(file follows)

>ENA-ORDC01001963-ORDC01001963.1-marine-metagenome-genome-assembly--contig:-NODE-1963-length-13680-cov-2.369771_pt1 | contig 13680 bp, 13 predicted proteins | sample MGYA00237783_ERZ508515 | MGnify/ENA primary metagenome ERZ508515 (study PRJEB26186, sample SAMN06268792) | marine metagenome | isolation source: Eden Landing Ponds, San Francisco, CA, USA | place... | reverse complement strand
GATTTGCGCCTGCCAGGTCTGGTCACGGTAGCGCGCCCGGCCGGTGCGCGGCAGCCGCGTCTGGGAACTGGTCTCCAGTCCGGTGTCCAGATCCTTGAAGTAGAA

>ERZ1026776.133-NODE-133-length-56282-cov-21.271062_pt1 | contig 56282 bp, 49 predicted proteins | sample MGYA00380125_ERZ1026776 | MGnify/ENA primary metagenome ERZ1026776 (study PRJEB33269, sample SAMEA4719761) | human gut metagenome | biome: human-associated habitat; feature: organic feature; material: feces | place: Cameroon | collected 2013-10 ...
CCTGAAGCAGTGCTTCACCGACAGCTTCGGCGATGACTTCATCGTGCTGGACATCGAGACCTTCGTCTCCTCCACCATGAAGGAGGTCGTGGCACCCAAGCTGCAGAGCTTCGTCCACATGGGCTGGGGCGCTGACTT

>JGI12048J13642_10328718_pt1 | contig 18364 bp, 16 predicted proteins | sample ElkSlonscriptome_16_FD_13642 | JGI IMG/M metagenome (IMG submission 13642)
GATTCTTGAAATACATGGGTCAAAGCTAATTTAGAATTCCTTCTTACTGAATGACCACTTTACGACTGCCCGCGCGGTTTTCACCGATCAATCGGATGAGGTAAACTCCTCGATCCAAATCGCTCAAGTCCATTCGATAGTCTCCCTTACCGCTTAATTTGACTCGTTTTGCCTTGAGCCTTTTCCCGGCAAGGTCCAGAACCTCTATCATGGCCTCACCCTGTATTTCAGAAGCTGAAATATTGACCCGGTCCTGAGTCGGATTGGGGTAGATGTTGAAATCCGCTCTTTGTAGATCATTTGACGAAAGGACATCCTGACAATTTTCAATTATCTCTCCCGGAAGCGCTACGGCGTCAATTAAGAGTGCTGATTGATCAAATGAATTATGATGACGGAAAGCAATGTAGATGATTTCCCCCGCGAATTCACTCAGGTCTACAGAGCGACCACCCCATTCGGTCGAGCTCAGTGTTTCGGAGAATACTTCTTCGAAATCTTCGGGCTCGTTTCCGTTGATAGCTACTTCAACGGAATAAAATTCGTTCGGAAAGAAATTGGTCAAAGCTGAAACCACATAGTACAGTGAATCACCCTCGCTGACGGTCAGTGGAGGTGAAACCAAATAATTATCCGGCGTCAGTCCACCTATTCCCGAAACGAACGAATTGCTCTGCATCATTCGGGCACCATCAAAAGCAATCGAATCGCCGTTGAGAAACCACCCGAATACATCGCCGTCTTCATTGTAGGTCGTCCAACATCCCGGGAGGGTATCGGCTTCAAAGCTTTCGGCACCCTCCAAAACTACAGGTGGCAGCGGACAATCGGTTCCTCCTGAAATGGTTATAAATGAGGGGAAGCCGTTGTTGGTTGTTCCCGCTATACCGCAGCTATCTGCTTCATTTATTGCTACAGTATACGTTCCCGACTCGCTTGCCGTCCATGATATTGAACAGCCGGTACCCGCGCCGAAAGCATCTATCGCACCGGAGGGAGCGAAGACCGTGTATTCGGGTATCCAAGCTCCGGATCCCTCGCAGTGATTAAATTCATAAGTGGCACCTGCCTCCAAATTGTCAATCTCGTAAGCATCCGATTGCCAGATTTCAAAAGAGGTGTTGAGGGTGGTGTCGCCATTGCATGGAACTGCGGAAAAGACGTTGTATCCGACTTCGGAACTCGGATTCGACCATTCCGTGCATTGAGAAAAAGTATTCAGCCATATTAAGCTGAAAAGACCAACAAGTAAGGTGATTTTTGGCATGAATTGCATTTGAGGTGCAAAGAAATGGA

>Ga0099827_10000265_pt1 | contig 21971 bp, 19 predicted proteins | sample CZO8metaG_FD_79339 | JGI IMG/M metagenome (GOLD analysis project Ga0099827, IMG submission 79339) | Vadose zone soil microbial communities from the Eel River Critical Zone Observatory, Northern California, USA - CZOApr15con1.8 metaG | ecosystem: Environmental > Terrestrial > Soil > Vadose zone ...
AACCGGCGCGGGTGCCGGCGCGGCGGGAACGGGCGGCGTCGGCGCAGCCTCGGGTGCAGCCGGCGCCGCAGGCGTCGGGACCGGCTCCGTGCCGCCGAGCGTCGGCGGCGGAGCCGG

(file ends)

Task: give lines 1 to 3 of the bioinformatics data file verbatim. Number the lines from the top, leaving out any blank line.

>ENA-ORDC01001963-ORDC01001963.1-marine-metagenome-genome-assembly--contig:-NODE-1963-length-13680-cov-2.369771_pt1 | contig 13680 bp, 13 predicted proteins | sample MGYA00237783_ERZ508515 | MGnify/ENA primary metagenome ERZ508515 (study PRJEB26186, sample SAMN06268792) | marine metagenome | isolation source: Eden Landing Ponds, San Francisco, CA, USA | place... | reverse complement strand
GATTTGCGCCTGCCAGGTCTGGTCACGGTAGCGCGCCCGGCCGGTGCGCGGCAGCCGCGTCTGGGAACTGGTCTCCAGTCCGGTGTCCAGATCCTTGAAGTAGAA

>ERZ1026776.133-NODE-133-length-56282-cov-21.271062_pt1 | contig 56282 bp, 49 predicted proteins | sample MGYA00380125_ERZ1026776 | MGnify/ENA primary metagenome ERZ1026776 (study PRJEB33269, sample SAMEA4719761) | human gut metagenome | biome: human-associated habitat; feature: organic feature; material: feces | place: Cameroon | collected 2013-10 ...